Cancer Treatment

Cancer incidence and mortality statistics reported by the American Cancer Society and other resources were used to create the list. To qualify as a common cancer for the list, the estimated annual incidence for 2011 had to be 40,000 cases or more.
The most common type of cancer on the list is prostate cancer, with more than 240,000 new cases expected in the United States in 2011. The cancer on the list with the lowest incidence is pancreatic cancer, with 44,030 new cases expected in 2011.
Because colon and rectal cancers are often referred to as "colorectal cancers," these two cancer types are combined for the list. For 2011, the estimated number of new cases of colon cancer and rectal cancer are 101,340 and 39,870, respectively, adding to a total of 141,210 new cases of colorectal cancer.
Kidney cancers can be divided into two major groups, renal parenchyma cancers and renal pelvis cancers. Approximately 92 percent of kidney cancers develop in the renal parenchyma, and nearly all of these cancers are renal cell cancers. The estimated number of new cases of renal cell cancer for 2011 is 56,046.
The following table gives the estimated numbers of new cases and deaths for each common cancer type:

Cancer TypeEstimated New CasesEstimated Deaths
Breast (Female – Male)230,480 – 2,14039,520 – 450
Colon and Rectal (Combined)141,21049,380
Kidney (Renal Cell) Cancer56,04612,070
Leukemia (All Types)44,60021,780
Lung (Including Bronchus)221,130156,940
Non-Hodgkin Lymphoma66,36019,320
Find out what you need to know about the most common types of cancer treatment, such as surgery, chemotherapy, radiation therapy, and many others.


Surgery can be used to diagnose, treat, or even help prevent cancer in some cases. Most people with cancer will have some type of surgery. It often offers the greatest chance for cure, especially if the cancer has not spread to other parts of the body.


Chemotherapy (chemo) is the use of medicines or drugs to treat cancer. The thought of having chemotherapy frightens many people. But knowing what chemotherapy is, how it works, and what to expect can often help calm your fears. It can also give you a better sense of control over your cancer treatment.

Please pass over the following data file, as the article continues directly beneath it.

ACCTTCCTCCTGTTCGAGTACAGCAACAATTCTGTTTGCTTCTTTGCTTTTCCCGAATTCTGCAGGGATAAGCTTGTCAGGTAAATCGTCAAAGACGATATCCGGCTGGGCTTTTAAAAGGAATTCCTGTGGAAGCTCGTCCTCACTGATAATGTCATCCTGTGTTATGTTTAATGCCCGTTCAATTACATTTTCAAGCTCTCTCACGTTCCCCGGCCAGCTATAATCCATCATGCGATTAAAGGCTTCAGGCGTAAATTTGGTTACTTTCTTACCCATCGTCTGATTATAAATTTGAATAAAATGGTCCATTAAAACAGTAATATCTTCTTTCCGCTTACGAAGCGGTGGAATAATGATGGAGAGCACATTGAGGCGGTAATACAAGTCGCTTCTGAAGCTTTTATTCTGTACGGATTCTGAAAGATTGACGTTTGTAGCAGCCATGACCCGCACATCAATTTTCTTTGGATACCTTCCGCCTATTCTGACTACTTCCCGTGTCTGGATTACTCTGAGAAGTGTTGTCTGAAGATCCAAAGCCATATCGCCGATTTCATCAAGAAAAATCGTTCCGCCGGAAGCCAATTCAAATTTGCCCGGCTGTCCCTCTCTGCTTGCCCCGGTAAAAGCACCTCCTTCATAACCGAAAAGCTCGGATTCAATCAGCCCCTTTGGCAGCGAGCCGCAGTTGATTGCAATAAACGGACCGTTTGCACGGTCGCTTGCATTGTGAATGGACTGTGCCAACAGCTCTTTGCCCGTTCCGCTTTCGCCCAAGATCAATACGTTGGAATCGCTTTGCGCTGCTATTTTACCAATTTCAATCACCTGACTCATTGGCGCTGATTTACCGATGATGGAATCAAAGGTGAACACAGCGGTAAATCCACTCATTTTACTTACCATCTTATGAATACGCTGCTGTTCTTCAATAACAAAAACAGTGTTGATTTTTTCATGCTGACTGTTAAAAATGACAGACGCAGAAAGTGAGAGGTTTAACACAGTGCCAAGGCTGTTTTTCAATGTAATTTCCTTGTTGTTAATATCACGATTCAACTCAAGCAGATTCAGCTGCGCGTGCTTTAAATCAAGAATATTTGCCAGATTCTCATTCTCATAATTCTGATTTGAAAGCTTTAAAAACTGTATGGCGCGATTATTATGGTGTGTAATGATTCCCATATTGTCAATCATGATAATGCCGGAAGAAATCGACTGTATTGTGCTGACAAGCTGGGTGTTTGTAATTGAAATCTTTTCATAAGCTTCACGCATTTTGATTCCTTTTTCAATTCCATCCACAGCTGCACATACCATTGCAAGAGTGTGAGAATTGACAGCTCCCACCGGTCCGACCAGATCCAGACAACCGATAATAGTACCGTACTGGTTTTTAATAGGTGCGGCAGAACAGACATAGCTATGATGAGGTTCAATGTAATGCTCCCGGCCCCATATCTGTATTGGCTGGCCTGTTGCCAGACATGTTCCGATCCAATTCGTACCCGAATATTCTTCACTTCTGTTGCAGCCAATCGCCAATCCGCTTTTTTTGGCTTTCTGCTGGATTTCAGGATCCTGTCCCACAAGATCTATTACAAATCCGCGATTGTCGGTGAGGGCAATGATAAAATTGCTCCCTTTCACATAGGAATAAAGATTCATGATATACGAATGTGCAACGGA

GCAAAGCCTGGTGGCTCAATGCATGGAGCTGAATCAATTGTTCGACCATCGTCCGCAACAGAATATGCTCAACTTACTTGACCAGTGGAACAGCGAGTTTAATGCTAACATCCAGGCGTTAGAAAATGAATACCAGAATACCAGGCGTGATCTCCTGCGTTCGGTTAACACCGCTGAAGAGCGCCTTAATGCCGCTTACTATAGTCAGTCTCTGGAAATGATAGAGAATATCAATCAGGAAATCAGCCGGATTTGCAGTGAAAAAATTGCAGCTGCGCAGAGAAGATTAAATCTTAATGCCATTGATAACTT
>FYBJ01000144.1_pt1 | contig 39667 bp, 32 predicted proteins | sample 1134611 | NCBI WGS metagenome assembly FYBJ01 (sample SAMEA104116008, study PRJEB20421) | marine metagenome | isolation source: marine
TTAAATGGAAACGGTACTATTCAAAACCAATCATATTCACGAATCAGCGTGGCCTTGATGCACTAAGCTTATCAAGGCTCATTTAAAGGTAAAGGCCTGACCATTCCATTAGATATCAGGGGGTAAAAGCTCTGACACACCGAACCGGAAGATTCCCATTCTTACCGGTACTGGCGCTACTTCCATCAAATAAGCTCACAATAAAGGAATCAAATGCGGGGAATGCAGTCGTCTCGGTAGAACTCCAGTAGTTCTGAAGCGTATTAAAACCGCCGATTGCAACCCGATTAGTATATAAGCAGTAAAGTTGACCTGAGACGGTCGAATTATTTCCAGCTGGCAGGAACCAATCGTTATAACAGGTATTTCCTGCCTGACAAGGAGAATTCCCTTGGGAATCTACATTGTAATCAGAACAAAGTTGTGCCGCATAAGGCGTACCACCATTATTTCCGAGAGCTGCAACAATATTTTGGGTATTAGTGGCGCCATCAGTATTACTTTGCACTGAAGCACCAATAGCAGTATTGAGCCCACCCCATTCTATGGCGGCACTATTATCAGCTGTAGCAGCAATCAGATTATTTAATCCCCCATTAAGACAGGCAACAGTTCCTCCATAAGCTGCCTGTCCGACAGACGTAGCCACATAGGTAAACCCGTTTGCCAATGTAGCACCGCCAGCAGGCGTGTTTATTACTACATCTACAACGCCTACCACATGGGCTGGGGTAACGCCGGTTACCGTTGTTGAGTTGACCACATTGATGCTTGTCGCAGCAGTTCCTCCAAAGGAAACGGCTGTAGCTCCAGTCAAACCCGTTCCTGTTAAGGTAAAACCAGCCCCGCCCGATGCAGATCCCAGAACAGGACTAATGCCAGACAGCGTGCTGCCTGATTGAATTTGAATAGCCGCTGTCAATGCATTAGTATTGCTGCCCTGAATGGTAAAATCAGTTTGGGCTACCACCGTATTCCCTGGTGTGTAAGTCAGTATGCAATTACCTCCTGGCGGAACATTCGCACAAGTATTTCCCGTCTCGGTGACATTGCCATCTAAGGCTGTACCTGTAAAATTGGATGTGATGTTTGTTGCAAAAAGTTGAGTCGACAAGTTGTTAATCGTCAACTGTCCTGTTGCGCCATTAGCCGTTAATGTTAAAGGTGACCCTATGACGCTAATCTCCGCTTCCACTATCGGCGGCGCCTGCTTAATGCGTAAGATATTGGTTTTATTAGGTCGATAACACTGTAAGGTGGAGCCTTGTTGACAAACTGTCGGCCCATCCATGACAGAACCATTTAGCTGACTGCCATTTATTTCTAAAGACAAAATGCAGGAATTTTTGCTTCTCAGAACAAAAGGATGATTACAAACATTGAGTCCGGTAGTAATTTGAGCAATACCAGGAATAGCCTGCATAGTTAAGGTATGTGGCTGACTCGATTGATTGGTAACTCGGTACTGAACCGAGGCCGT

Radiation Therapy

Radiation therapy uses high-energy particles or waves to destroy or damage cancer cells. It is one of the most common treatments for cancer, either by itself or along with other forms of treatment.

Targeted Therapy

Targeted therapy is a newer type of cancer treatment that uses drugs or other substances to more precisely identify and attack cancer cells, usually while doing little damage to normal cells. Targeted therapy is a growing part of many cancer treatment regimens.


Immunotherapy is treatment that uses your body's own immune system to help fight cancer. Get information about the different types of immunotherapy and the types of cancer they are used to treat.


The idea of using heat to treat cancer has been around for some time, but early attempts had mixed results. Today, newer tools allow more precise delivery of heat, and hyperthermia is being studied for use against many types of cancer.

Bone Marrow and Peripheral Blood Stem Cell Transplant

Here we offer a review of bone marrow transplants and other types of stem cell transplants that are used to treat cancer. We outline what a transplant is like for most people, and discuss some of the issues that come with it.

Photodynamic Therapy

Photodynamic therapy or PDT is a treatment that uses special drugs, called photosensitizing agents, along with light to kill cancer cells. The drugs only work after they have been activated or "turned on" by certain kinds of light.

Lasers in Cancer Treatment

Lasers, which are very powerful, precise beams of light, can be used instead of blades (scalpels) for very careful surgical work, including treating some cancers.

Blood Product Donation and Transfusion

Transfusions of blood and blood products temporarily replace parts of the blood when a person's body can't make its own or has lost them from bleeding. Here, we describe blood and its components and why they are important. We also explain how blood is donated and transfused and how this relates to people with cancer.

Hormone Replacement Therapy vs. Hormonal Treatment: What's the Difference

Hormone replacement therapy was once used to help women combat the side effects of menopause. But recent studies indicate it may do more harm than good. On the other hand hormonal treatment of breast cancer is very different and can be very useful. In this therapy, doctors attempt to block the production of hormones that are feeding the growth of the cancer. Find out exactly what distinguishes these two therapies from one another.

Molecular Targeted Therapy: A New Way of Treating Cancer

Molecular targeted therapies may become a revolutionary change in the treatment of cancer. Listen as experts describe how these drugs are being used today and what may lie ahead.